Taming Your Inner Perfectionist

“A man would do nothing, if he waited until he could do it so well that no one would find fault with what he has done.” — Cardinal John Newman, British Clergyman

“I think perfectionism is based on the obsessive belief that if you run carefully enough, hitting each stepping-stone just right, you won’t have to die. The truth is that you will die anyway and that a lot of people who aren’t even looking at their feet are going to do a whole lot better than you, and have a lot more fun while they’re doing it.” — Anne Lamont, American author and political activist

“People throw away what they could have by insisting on perfection, which they cannot have, and looking for it where they will never find it.” — Edith Schaeffer, American author

As Voltaire once pointed out, “The perfect is the enemy of the good.” Think about that. As I interpret it, here’s what he meant: while a desire for perfection is admirable, it becomes increasingly difficult the closer you get to the goal. At some point, you have to admit to yourself that you’ve done what you can, and accept that it’s good enough.

It may shock you to learn that I’m in agreement with Voltaire.

No, I’m not advocating laziness or sloppiness; never! I’ll be the first to admit that perfectionism has its good points. A desire for excellence sets a high standard for achievement , encouraging us to do our best in all things. This is absolutely necessary if you ever expect to achieve SuperCompetence.

Perfection is the realm of the divine; it’s just not going to happen very often here on Earth. If you expect perfection in everything, you’ll never be happy—and you’ll never be as productive as you should be, because you’re hung up on getting it right instead of getting it done. Worse, a quest for perfection can paralyze you if you wait for the ideal conditions to get started. I’ve heard this called “paralysis by analysis.” Some people call it “vapor-lock”—just like you get with an old car.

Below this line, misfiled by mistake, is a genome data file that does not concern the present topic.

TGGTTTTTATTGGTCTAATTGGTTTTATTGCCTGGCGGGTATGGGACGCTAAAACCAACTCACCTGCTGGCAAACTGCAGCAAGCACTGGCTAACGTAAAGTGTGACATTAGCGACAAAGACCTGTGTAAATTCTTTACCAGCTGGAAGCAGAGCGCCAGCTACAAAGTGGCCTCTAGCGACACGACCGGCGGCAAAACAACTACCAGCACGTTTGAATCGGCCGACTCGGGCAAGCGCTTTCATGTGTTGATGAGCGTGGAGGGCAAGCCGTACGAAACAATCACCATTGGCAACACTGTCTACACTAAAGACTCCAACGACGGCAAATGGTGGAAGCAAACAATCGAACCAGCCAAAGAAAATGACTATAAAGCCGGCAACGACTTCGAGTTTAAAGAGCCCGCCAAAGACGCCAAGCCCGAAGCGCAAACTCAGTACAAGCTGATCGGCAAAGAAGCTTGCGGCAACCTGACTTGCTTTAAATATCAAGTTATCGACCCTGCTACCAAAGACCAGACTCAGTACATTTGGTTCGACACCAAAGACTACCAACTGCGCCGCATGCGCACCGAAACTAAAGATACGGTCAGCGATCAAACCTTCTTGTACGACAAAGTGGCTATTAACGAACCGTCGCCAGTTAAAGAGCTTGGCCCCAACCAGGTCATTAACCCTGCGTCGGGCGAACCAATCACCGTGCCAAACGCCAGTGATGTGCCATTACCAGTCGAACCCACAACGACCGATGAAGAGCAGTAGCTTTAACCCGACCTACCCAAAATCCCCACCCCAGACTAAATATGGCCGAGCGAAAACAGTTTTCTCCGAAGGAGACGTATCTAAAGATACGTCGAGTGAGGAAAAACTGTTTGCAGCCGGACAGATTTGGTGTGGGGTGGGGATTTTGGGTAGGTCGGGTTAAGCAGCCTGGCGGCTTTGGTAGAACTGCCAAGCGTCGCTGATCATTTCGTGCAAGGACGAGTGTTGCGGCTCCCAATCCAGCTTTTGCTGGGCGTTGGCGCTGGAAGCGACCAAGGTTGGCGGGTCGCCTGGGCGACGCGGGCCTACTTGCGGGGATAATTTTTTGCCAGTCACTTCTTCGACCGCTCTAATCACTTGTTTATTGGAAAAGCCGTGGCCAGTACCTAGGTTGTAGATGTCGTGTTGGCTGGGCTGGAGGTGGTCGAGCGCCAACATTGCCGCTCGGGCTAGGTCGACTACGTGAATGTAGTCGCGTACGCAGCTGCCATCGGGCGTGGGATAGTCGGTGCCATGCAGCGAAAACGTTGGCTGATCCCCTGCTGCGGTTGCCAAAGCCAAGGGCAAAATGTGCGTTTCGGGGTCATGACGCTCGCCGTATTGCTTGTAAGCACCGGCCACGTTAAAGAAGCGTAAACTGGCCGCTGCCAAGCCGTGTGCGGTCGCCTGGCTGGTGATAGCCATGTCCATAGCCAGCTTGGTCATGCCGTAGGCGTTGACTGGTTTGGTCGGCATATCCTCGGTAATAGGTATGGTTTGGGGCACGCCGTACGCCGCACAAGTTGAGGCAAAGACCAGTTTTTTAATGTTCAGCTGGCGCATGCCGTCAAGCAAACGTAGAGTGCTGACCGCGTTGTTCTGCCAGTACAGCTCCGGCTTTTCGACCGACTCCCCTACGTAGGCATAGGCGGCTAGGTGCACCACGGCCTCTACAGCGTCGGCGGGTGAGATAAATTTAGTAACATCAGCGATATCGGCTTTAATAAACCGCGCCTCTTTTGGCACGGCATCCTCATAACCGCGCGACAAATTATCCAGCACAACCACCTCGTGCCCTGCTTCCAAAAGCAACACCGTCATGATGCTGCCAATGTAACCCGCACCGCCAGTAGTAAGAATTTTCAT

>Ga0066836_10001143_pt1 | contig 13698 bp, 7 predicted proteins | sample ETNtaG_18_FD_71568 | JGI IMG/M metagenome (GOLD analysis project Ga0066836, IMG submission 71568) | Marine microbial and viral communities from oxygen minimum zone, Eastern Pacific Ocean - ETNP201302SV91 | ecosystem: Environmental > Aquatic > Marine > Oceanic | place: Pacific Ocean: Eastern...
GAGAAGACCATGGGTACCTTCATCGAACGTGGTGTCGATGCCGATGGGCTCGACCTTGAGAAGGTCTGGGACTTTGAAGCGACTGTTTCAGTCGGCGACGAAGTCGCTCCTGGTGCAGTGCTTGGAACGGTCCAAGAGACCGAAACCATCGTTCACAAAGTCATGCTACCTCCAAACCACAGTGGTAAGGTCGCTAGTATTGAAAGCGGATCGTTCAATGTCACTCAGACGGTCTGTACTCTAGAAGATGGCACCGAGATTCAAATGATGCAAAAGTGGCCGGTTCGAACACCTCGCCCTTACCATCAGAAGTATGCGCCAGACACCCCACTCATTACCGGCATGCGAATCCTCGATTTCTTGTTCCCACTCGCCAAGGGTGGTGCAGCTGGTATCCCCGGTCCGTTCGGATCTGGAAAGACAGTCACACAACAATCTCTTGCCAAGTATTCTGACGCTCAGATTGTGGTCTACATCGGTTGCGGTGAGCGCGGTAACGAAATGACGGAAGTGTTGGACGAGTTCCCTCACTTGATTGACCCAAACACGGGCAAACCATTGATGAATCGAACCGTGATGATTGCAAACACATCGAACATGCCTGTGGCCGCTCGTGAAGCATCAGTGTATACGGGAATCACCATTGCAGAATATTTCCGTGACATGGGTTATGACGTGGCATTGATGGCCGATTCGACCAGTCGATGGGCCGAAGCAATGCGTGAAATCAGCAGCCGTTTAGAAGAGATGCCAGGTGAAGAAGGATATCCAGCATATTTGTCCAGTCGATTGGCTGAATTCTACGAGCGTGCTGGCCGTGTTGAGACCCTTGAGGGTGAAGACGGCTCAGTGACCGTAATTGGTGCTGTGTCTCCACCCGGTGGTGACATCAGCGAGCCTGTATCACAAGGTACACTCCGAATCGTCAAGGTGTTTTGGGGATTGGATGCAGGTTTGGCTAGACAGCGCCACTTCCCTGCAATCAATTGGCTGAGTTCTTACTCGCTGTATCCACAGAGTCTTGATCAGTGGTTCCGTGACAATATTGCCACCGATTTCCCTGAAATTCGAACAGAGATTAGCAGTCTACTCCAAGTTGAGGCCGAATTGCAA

Let’s check to see if you’ve let your inner perfectionist take over. Do you:

• Always run at 110% capacity?
• Leave no room for error?
• Criticize yourself constantly?
• Expect too much from others?
• Get depressed if goals go unmet?
• Feel a constant fear of failure?
• Get defensive when criticized, even constructively?
• Have low self-esteem?
• Wait until everything’s perfect before starting a task?

If most of these points describe you, then to paraphrase comic Jeff Foxworthy, you might be a perfectionist.

Too much perfectionism is dangerous, because it inevitably limits productivity. If you want to achieve true SuperCompetence and move up the ladder of success, you need to learn to control your inner perfectionist. Look: while sloppiness shouldn’t be tolerated, good enough usually is good enough — especially on the first pass.

Here’s what I mean. Any experienced writer knows that you never get a manuscript right on the first draft. It’s a fool’s errand to try: the purpose of the first draft is just to get the ideas on paper. If you go back and edit yourself after every sentence, you’ll never get anywhere. The real artistry comes during the rewrite, when the writer cuts here, adds there, reorganizes thoughts, and tweaks words until they approximate what she was trying to say in the first place. Note the word approximate. It’ll never be just right. Trying to make it so is another aspect of perfectionism, one that can be devastating to productivity. At some point, you have to let it go.

Here are some tips for taming the beast of perfectionism:

• Step back and take a look at the big picture. Quit focusing on individual pixels!
• Set realistic expectations. Realize that perfection is an option, not a requirement.
• Establish deadlines for yourself. You have to draw the line somewhere.
• Give yourself permission to be imperfect.
• Stop comparing yourself to other people.
• Accept yourself as a human being, who will make mistakes.
• Understand that no matter how well you perform, someone can always find fault.
• Give yourself credit for what you do right.
• Learn to accept criticism as it’s meant.
• Focus on what you’re doing now, not on past mistakes or future worries.
• Quit overanalyzing and waiting for the perfect conditions, and get started.
• Lighten up! Learn to relax.
• Ask for help when you need it.

It’s fine to shoot for the best that you can be. In fact, you should harness your perfectionist tendencies as a motivational tool—without taking it so far that it starts causing problems. Do your best within your time constraints; then, if you have extra time to work on something, go back and kick it up a notch. If not, stop worrying. Just keep reminding yourself: productivity is more important than perfection any day.

You won’t manage to rein in your inner perfectionist all the time; accept that, too. But you do need to immediately get back on the wagon when you fall off. Otherwise, you’ll alienate others, you’ll never be satisfied—and you’ll burn out before you get very far.



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